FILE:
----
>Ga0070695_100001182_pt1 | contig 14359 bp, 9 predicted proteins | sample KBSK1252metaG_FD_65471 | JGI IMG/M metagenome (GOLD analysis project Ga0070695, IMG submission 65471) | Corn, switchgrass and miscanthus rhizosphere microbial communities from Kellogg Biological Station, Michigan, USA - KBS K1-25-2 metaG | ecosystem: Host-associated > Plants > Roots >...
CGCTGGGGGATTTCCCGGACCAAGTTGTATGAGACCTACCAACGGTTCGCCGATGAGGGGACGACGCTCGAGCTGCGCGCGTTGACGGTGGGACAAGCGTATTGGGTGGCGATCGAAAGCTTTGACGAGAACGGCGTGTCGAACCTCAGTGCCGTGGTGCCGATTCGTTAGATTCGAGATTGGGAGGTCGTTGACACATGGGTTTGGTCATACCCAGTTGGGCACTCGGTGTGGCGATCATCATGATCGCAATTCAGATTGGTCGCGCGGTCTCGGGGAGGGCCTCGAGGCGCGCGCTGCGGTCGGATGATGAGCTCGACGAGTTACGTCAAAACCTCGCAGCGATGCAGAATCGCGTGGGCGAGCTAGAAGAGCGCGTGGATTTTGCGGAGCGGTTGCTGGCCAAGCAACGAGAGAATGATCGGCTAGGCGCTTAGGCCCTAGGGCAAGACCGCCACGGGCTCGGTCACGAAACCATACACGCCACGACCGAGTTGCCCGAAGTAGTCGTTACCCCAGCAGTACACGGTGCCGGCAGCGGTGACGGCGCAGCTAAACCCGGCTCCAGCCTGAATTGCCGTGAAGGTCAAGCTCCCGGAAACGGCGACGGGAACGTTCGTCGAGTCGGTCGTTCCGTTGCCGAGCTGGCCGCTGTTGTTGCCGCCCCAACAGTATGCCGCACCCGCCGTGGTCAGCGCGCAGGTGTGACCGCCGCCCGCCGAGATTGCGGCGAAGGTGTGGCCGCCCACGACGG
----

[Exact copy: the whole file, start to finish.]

>Ga0070695_100001182_pt1 | contig 14359 bp, 9 predicted proteins | sample KBSK1252metaG_FD_65471 | JGI IMG/M metagenome (GOLD analysis project Ga0070695, IMG submission 65471) | Corn, switchgrass and miscanthus rhizosphere microbial communities from Kellogg Biological Station, Michigan, USA - KBS K1-25-2 metaG | ecosystem: Host-associated > Plants > Roots >...
CGCTGGGGGATTTCCCGGACCAAGTTGTATGAGACCTACCAACGGTTCGCCGATGAGGGGACGACGCTCGAGCTGCGCGCGTTGACGGTGGGACAAGCGTATTGGGTGGCGATCGAAAGCTTTGACGAGAACGGCGTGTCGAACCTCAGTGCCGTGGTGCCGATTCGTTAGATTCGAGATTGGGAGGTCGTTGACACATGGGTTTGGTCATACCCAGTTGGGCACTCGGTGTGGCGATCATCATGATCGCAATTCAGATTGGTCGCGCGGTCTCGGGGAGGGCCTCGAGGCGCGCGCTGCGGTCGGATGATGAGCTCGACGAGTTACGTCAAAACCTCGCAGCGATGCAGAATCGCGTGGGCGAGCTAGAAGAGCGCGTGGATTTTGCGGAGCGGTTGCTGGCCAAGCAACGAGAGAATGATCGGCTAGGCGCTTAGGCCCTAGGGCAAGACCGCCACGGGCTCGGTCACGAAACCATACACGCCACGACCGAGTTGCCCGAAGTAGTCGTTACCCCAGCAGTACACGGTGCCGGCAGCGGTGACGGCGCAGCTAAACCCGGCTCCAGCCTGAATTGCCGTGAAGGTCAAGCTCCCGGAAACGGCGACGGGAACGTTCGTCGAGTCGGTCGTTCCGTTGCCGAGCTGGCCGCTGTTGTTGCCGCCCCAACAGTATGCCGCACCCGCCGTGGTCAGCGCGCAGGTGTGACCGCCGCCCGCCGAGATTGCGGCGAAGGTGTGGCCGCCCACGACGG